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Morgan Stanley’s Jennings Asks Court to Dismiss Stabbing Case

Morgan Stanley’s Jennings Asks Court to Toss Stabbing Case
A New York City taxi through Times Square. Photographer: Jin Lee/Bloomberg

The Morgan Stanley U.S. bond-underwriting chief accused of stabbing a New York cab driver over a fare, William Bryan Jennings, asked a Connecticut judge to dismiss the prosecution because the alleged victim contradicted himself in statements to the police, a defense lawyer said in a filing.

The motion to dismiss the case was filed yesterday in state court in Stamford, Connecticut, said Jennings’s lawyer, Eugene Riccio, who provided a copy. It couldn’t be immediately confirmed in court records.

“The motion speaks for itself,” Riccio said in a phone interview. “There are serious deficiencies in the application for the arrest warrant.”

Jennings, 45, is accused of attacking the driver, Mohamed Ammar, on Dec. 22 with a 2 1/2-inch blade and using racial slurs after a 40-mile ride from New York to the banker’s home in Darien, Connecticut.

Ammar, 44, a native of Egypt and a U.S. citizen, said Jennings called him an expletive and said, “I’m going to kill you. You should go back to your country,” according to the police report.

Jennings faces assault and hate-crime charges, which each bring a maximum sentence of five years in prison. He’s also charged with not paying the fare, a misdemeanor. He pleaded not guilty March 9.

Steven Weiss, a prosecutor in the office of the state’s attorney, didn’t immediately return a call for comment on the filing.

False Statements

The case should be dropped because the arrest warrant contains false statements and omissions that “seriously undermine” Ammar’s credibility, according to the filing.

Jennings said Ammar told police the night of the incident that it occurred in or near the driveway of Jennings’s $3.4 million home, and that he drove away with Jennings in the car and was then able to dial 911, according to the filing. A week later, the driver said the stabbing happened after he had driven off to find police and that they were on Route 1 in Darien, according to Jennings’s filing.

“These locations are at least a mile apart,” according to the filing. “The affidavit did not disclose this inconsistency.”

Ammar didn’t mention to police the night of the incident the derogatory remarks attributed to Jennings, according to the filing. He first mentioned the remarks a week later, it said.

Taxi Fare

Ammar told police the night of the incident that the ride would cost “over $100” and later said he and Jennings had agreed on a $204 price, according to the filing.

Ammar told police that before they left for Connecticut, he showed Jennings the New York City Taxi & Limousine Commission’s rate book listing the fare at $204. Jennings said he didn’t discuss the fare and he assumed the cost would be $125 to $150, which is what Morgan Stanley’s car service charged, according to police. He had never taken a yellow cab home before, he said.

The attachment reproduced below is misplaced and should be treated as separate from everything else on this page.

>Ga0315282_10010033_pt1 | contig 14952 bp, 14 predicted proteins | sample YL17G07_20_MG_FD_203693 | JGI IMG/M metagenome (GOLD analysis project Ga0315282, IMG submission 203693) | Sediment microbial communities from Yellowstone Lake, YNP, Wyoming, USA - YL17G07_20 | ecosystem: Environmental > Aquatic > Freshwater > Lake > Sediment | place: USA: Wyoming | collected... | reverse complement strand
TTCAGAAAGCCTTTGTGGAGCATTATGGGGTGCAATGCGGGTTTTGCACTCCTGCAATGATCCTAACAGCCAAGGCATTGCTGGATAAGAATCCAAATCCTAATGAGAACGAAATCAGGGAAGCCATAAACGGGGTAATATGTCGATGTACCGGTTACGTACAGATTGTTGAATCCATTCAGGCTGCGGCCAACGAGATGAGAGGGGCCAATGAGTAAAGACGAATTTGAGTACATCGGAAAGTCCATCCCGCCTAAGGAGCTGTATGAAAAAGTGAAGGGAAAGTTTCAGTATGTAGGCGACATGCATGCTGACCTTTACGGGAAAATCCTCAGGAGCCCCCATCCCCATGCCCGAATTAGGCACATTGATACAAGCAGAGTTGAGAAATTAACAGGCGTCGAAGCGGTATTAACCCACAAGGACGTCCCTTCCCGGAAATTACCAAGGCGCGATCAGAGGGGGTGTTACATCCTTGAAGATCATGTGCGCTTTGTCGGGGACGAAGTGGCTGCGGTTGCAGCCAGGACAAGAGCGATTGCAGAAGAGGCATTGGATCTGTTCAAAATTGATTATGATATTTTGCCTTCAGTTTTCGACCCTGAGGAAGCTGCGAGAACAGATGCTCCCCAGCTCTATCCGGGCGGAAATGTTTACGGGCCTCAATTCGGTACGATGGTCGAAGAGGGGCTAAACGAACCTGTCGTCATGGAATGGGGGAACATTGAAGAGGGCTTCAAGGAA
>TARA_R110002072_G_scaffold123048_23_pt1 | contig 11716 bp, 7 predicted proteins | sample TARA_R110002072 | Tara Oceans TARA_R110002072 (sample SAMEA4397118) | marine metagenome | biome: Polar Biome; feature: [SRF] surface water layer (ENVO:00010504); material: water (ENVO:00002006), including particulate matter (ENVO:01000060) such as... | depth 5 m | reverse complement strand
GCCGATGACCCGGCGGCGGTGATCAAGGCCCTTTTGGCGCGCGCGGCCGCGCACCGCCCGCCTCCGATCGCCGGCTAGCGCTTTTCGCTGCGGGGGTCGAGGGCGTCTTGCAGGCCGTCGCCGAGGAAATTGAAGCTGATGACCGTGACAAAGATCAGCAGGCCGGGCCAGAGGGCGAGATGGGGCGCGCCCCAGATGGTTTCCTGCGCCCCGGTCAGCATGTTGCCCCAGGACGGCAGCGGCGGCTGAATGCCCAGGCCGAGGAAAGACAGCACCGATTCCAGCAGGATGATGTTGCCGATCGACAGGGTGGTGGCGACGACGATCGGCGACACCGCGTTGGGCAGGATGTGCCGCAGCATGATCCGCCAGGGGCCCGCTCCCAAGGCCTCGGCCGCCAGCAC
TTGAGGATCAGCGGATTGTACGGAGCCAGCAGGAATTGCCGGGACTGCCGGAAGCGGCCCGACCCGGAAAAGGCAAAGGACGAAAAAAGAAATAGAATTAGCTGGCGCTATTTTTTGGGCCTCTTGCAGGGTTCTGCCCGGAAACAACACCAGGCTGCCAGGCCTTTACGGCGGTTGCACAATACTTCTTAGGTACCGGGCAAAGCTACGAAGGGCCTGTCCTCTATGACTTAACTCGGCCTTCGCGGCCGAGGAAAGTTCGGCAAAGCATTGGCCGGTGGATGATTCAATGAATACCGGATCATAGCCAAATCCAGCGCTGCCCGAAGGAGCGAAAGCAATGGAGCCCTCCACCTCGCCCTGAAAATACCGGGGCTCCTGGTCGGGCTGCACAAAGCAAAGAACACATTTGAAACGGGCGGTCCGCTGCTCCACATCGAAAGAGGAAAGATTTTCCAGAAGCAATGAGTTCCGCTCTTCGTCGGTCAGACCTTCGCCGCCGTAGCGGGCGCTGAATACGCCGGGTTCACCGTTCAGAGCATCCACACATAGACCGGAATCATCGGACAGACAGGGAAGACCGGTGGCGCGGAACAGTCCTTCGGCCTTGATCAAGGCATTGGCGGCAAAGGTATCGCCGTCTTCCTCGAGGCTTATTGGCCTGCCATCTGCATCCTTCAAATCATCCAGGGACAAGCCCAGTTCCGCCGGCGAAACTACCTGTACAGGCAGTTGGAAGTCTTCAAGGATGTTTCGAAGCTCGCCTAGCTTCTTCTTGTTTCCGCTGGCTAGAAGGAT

The arrest affidavit also said Jennings told police “he had been drinking throughout the day,” which he said in the filing is “wantonly false.” He didn’t drink any alcohol until 5 p.m., when he hosted a charity auction. After that event, he attended a Morgan Stanley holiday party at a boutique hotel, which is where he hailed the cab.

The arrest affidavit also omits information showing that after demanding $294 Ammar “unlawfully restrained” Jennings by driving away with him in the car, to the point the banker feared he was being taken back to New York City, Jennings said in the filing. The filing includes a Feb. 15 letter from Riccio to Darien police requesting Ammar be arrested for “unlawful restraint” and “reckless endangerment.”

Lie Detector

Ammar didn’t tell police that he tried to follow Jennings after he escaped from the cab and his statements were inconsistent about where and when the banker tried to do that, according to the filing.

Jennings didn’t refuse to take a lie-detector test because his lawyer saw “no benefit” in it as police said, according to the filing. He was originally told that polygraphs would be administered to both men, and when he learned Ammar wouldn’t be sitting for one and that police were unwilling to agree to drop the case if Jennings passed the test, the banker then declined to take one, according to the filing.

A lawyer for Ammar, Hassan Ahmad of Manhattan, declined to comment on the motion to dismiss.

Cut His Hand

Jennings flagged Ammar down in front of Ink48, a hotel on Manhattan’s West Side, sometime before 11 p.m. after the banker said his car service didn’t appear, according to the police report.

The banker said he never stabbed Ammar, according to his police statement. He told police the driver cut his hand trying to grab the knife from him, which he said he wielded because he feared he was being abducted. Ammar denied that he tried to take Jennings back to New York.

He turned himself two weeks later after a vacation in Florida, and was charged with second-degree assault, theft of services and intimidation by bias or bigotry. He said he never threatened to kill Ammar or told him to go back to his country.

Pen Pendleton, a spokesman for New York-based Morgan Stanley, said March 2 that Jennings has been put on leave.

The case is State of Connecticut v. Jennings 12-0176761, Superior Court for the State of Connecticut (Stamford).

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